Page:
Submit the abstract API document(s) to the IESG for consideration as Informational.



Submit the inter-domain protocol to the IESG for consideration as Experimental



Submit the architecture document to the IESG for consideration as Informational



Submit the MADCAP scope-nesting option document to the IESG for consideration as Proposed Standard

Mar 00


Review and finalize the intra-domain protocol

Apr 00


Submit the intra-domain protocol to the IESG for consideration as a Proposed Standard.

Apr 00


Submit the MIB for the host-server protocol to the IESG for consideration as a Proposed Standard.

Apr 00


Submit the MIB for the intra-domain protocol to the IESG for consideration as a Proposed Standard.


Request For Comments:







Multicast Address Dynamic Client Allocation Protocol (MADCAP)



An Abstract API for Multicast Address Allocation

Current Meeting Report

Multicast Address Allocation WG (malloc)

Thursday, March 30 at 0900-1130


CHAIRS: Dave Thaler <dthaler@dthaler.microsoft.com>

Steve Hanna <steve.hanna@sun.com>


Agenda Bashing

Introduction and Document Status

Dave Thaler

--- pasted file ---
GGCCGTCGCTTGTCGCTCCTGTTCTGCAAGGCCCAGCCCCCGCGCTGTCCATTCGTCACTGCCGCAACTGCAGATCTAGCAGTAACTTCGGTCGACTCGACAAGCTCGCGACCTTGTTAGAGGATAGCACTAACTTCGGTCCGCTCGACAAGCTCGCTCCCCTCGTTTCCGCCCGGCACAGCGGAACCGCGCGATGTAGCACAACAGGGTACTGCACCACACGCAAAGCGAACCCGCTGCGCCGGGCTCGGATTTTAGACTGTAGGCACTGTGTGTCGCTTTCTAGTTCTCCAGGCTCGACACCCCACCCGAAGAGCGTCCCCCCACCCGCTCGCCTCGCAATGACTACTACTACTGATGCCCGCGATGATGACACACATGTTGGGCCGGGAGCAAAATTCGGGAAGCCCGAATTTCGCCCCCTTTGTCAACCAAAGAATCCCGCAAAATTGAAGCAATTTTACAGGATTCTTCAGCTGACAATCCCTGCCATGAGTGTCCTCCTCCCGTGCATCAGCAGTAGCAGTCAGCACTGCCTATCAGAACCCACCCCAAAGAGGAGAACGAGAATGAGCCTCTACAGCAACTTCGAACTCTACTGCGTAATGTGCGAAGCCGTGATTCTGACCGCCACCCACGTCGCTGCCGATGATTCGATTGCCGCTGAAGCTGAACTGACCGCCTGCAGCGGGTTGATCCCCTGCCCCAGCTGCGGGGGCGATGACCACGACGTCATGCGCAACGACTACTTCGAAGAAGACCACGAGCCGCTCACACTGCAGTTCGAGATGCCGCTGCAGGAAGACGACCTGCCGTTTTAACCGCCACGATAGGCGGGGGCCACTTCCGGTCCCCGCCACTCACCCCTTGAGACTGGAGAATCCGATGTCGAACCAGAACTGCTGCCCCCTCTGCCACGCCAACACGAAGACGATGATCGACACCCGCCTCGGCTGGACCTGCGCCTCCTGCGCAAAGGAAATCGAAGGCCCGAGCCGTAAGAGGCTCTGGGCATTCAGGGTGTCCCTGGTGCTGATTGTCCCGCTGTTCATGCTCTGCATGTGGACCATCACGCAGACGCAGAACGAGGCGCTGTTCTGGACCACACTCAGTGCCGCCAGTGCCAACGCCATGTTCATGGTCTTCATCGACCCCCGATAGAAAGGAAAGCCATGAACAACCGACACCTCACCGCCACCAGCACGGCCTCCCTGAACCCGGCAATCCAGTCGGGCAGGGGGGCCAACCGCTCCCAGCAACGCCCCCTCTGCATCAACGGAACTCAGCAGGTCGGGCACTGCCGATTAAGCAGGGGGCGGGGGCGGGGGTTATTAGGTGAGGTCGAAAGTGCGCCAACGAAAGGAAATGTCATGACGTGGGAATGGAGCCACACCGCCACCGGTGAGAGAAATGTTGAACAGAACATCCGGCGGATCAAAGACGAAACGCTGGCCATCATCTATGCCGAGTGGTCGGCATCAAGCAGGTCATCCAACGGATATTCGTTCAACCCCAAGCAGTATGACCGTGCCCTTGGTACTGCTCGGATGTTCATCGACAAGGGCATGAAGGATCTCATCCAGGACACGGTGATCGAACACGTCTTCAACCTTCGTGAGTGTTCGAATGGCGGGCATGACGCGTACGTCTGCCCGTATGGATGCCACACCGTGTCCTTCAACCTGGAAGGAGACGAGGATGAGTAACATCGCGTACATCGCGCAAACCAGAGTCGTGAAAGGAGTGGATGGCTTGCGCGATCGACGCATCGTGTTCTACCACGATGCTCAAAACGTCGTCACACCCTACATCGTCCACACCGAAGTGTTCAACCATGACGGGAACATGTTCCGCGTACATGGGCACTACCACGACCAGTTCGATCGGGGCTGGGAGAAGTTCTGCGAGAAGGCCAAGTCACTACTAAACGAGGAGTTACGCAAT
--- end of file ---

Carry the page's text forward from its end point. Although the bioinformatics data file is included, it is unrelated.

(5 minutes)

AAP Updates:

Mark Handley

(30 minutes)



Dave Thaler

(10 minutes)


IPv6 Multicast Address Allocation:

Brian Haberman

(5 minutes)



<Discussion on scoped source-specific groups added to end of agenda>


Document Status


Two RFCs were published since the last meeting:

- MADCAP is now RFC 2730 (Proposed Standard)

- Abstract API is now RFC 2771 (Informational)

Three documents were sent to IESG since last meeting:

- Architecure Document (submitted for Informational)

- MADCAP Scope Nesting Option (submitted for Proposed Standard)

- MASC (submitted for Experimental)

Other WG Documents remaining:


- MIB (blocked on AAP)

AAP Updates: Mark Handley



lots of changes in 02

only explanation changes in 03

changes from 02 - 03

- Scaling Analysis (section 6) added: some errors, needs to be revised again

- Reccomendation that hosts use MADCAP instead of AAP if a MADCAP server is available

- Added discussion of allocation conflicts

- Beau Williamson asked: include text on how apps should deal with shifting addresses within a session? E.g. when we have an allocation conflict

- Dave Thaler responded: Not in AAP, this is part of session advertisements, this is something that is explained in the architecture document.

- Added examples (Appendix A)

- Noted reserved port number: 2878

- Removed Appendix D (Unresolved Issues)

recap from 01 - 02